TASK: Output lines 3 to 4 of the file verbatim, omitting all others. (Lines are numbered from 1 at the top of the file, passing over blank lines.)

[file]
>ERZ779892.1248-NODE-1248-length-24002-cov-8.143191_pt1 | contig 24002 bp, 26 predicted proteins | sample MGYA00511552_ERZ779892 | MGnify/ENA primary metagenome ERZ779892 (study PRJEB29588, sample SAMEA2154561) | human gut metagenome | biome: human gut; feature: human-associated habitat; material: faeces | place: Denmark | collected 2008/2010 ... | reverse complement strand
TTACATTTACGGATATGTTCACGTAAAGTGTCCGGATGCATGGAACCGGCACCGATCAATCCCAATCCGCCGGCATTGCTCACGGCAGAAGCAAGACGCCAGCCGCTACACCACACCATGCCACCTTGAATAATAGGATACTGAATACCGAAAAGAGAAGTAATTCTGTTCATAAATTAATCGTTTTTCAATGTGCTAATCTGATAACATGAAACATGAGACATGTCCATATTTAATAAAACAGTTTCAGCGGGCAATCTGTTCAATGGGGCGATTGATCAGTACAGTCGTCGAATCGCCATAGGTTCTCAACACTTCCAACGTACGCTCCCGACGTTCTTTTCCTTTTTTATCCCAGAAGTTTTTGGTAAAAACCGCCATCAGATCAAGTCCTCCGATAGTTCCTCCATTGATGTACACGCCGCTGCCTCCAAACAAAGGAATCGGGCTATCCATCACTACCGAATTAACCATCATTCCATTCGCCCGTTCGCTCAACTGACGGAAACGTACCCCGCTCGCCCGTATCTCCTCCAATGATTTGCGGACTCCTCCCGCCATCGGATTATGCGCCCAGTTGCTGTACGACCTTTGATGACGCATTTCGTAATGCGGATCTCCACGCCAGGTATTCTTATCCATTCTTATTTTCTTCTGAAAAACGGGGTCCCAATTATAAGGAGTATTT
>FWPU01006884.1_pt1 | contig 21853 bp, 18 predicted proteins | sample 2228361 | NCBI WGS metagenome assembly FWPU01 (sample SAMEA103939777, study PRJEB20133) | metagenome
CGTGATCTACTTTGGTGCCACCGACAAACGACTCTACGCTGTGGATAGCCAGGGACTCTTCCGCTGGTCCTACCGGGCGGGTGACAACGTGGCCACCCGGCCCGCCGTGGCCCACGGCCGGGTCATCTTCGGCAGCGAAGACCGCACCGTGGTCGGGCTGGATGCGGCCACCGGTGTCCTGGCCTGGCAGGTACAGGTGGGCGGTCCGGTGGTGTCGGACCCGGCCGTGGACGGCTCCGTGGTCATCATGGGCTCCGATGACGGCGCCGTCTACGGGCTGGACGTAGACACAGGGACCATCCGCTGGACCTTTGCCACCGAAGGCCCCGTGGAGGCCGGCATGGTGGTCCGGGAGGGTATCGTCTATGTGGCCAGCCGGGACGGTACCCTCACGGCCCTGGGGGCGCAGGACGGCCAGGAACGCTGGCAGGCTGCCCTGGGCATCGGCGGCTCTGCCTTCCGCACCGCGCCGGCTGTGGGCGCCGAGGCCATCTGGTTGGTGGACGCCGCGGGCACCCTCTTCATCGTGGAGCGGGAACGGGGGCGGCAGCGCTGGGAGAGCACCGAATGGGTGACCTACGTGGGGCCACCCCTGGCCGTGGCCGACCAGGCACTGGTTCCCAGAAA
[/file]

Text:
>FWPU01006884.1_pt1 | contig 21853 bp, 18 predicted proteins | sample 2228361 | NCBI WGS metagenome assembly FWPU01 (sample SAMEA103939777, study PRJEB20133) | metagenome
CGTGATCTACTTTGGTGCCACCGACAAACGACTCTACGCTGTGGATAGCCAGGGACTCTTCCGCTGGTCCTACCGGGCGGGTGACAACGTGGCCACCCGGCCCGCCGTGGCCCACGGCCGGGTCATCTTCGGCAGCGAAGACCGCACCGTGGTCGGGCTGGATGCGGCCACCGGTGTCCTGGCCTGGCAGGTACAGGTGGGCGGTCCGGTGGTGTCGGACCCGGCCGTGGACGGCTCCGTGGTCATCATGGGCTCCGATGACGGCGCCGTCTACGGGCTGGACGTAGACACAGGGACCATCCGCTGGACCTTTGCCACCGAAGGCCCCGTGGAGGCCGGCATGGTGGTCCGGGAGGGTATCGTCTATGTGGCCAGCCGGGACGGTACCCTCACGGCCCTGGGGGCGCAGGACGGCCAGGAACGCTGGCAGGCTGCCCTGGGCATCGGCGGCTCTGCCTTCCGCACCGCGCCGGCTGTGGGCGCCGAGGCCATCTGGTTGGTGGACGCCGCGGGCACCCTCTTCATCGTGGAGCGGGAACGGGGGCGGCAGCGCTGGGAGAGCACCGAATGGGTGACCTACGTGGGGCCACCCCTGGCCGTGGCCGACCAGGCACTGGTTCCCAGAAA